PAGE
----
NEW PRESIDENT OF THE WORLD BANK
Dr. Jim Yong Kim is the 12th president of the World Bank Group. He is chairman of the Bank’s Board of Executive Directors and president of a group of five interrelated organizations:
* The International Bank for Reconstruction and Development (IBRD)
* International Development Association (IDA)
* International Finance Corporation (IFC)
* Multilateral Investment Guarantee Agency (MIGA)
* International Centre for Settlement of Investment Disputes (ICSID).
(ICSID operates as a secretariat whose secretary-general is selected by its governing Administrative Council every six years. The World Bank Group president is chairman of the Administrative Council.)
The Executive Vice Presidents of IFC and MIGA report to the President of the World Bank Group.
Jim Yong Kim, M.D., Ph.D., became the 12th President of the World Bank Group on July 1, 2012.
A physician and anthropologist, Dr. Kim has dedicated himself to international development for more than two decades, helping to improve the lives of under-served populations worldwide. Dr. Kim comes to the Bank after serving as President of Dartmouth College, a pre-eminent center of higher education that consistently ranks among the top academic institutions in the United States. Dr. Kim is a co-founder of Partners In Health (PIH) and a former director of the HIV/AIDS Department at the World Health Organization (WHO).
As President of Dartmouth – an institution that comprises a liberal arts college and professional schools of medicine, engineering and business, as well as 19 graduate programs in the arts and sciences, a staff and faculty of 3,300, and a budget of $700 million – Dr. Kim earned praise for reducing a financial deficit without cutting any academic programs. Dr. Kim also founded the Dartmouth Center for Health Care Delivery Science, a multidisciplinary institute dedicated to developing new models of health care delivery and achieving better health outcomes at lower costs.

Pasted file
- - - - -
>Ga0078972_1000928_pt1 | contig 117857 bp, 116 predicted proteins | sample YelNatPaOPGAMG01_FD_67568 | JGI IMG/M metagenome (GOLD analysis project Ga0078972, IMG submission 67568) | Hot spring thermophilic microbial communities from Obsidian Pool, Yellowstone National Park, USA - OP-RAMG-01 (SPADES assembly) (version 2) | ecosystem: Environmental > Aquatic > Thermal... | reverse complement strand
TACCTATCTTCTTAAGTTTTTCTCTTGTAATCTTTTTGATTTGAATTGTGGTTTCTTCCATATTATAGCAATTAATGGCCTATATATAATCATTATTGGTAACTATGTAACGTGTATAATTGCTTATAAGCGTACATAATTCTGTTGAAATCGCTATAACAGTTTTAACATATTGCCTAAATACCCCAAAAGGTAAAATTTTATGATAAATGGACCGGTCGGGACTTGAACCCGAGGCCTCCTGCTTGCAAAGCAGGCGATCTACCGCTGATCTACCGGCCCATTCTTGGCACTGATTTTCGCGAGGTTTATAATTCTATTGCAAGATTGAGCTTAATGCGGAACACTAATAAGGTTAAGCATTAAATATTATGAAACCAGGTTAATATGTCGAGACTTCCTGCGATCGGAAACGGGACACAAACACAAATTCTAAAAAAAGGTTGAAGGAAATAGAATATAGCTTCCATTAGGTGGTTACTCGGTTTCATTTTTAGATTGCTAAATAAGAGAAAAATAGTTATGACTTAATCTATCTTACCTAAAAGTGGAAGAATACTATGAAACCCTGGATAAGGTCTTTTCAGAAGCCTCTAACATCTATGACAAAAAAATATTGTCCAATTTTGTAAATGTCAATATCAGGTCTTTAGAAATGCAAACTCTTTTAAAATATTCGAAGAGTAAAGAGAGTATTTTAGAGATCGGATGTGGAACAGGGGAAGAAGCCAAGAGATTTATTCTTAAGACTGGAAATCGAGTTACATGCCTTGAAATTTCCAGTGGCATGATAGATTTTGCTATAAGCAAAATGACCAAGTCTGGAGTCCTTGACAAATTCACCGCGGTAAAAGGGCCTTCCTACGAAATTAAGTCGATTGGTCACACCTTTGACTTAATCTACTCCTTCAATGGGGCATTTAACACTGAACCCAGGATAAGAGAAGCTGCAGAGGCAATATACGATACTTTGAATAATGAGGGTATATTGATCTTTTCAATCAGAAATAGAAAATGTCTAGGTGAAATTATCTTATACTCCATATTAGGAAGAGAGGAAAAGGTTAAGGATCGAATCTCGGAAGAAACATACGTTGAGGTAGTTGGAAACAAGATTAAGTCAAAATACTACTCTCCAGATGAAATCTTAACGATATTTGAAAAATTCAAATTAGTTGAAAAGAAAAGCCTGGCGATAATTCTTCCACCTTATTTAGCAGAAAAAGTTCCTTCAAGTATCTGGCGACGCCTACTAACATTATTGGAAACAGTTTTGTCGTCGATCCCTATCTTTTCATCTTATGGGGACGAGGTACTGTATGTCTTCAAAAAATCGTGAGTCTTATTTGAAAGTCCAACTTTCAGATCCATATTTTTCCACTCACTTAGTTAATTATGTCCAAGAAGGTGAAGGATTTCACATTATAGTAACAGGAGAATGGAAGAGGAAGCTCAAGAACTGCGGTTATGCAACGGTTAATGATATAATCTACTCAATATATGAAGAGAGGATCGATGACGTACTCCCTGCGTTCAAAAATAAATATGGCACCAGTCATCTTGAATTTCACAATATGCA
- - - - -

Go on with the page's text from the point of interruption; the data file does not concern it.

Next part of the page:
Before assuming the Dartmouth presidency, Dr. Kim held professorships and chaired departments at Harvard Medical School, the Harvard School of Public Health and Brigham and Women’s Hospital, Boston. He also served as director of Harvard’s François-Xavier Bagnoud Center for Health and Human Rights.
In 1987, Dr. Kim co-founded Partners In Health, a Boston-based non-profit organization now working in poor communities on 4 continents. Challenging previous conventional wisdom that drug-resistant tuberculosis and HIV/AIDS could not be treated in developing countries, PIH successfully tackled these diseases by integrating large-scale treatment programs into community-based primary care.
As Director of the World Health Organization’s HIV/AIDS Department, Dr. Kim led the ‘3 by 5’ initiative, the first-ever global goal for AIDS treatment, which sought to treat 3 million new HIV/AIDS patients in developing countries with antiretroviral drugs by 2005. Launched in September 2003, the ambitious program ultimately reached its goal by 2007.
Dr. Kim’s work has earned him wide recognition. He was awarded a MacArthur “Genius” Fellowship (2003), was named one of America’s “25 Best Leaders” by U.S. News & World Report (2005), and was selected as one of TIME magazine’s “100 Most Influential People in the World” (2006).
Born in 1959 in Seoul, South Korea, Dr. Kim moved with his family to the United States at the age of five and grew up in Muscatine, Iowa. Dr. Kim graduated with an A.B. magna cum laude from Brown University in 1982. He earned an M.D. from Harvard Medical School in 1991 and a Ph.D. in anthropology from Harvard University in 1993.
He is married to Dr. Younsook Lim, a pediatrician. The couple has two young sons.
New World Bank president pledges support for poor
Associated Press, Washington | World | Tue, July 03 2012, 7:57 AM
Korean-American Jim Yong Kim has begun his new job as president of the World Bank, promising to immediately focus on helping poor countries navigate a fragile global economy.
Kim tells reporters the 187-nation development agency is in a strong financial position to help poor countries respond to slowing growth and uncertainty from the debt crisis in Europe.
Kim was a surprise nominee of President Barack Obama. He succeeds Robert Zoellick.
Kim says he will discuss with the board issues raised by developing countries about the institution's structure.
"We recognize that for the first time in the history of the World Bank there was an open process for the selection of the President that involved a debate on the priorities and the future of the institution.Future selection processes must build on this process, but must be transparent and truly merit-based." (G24 Group/Communique)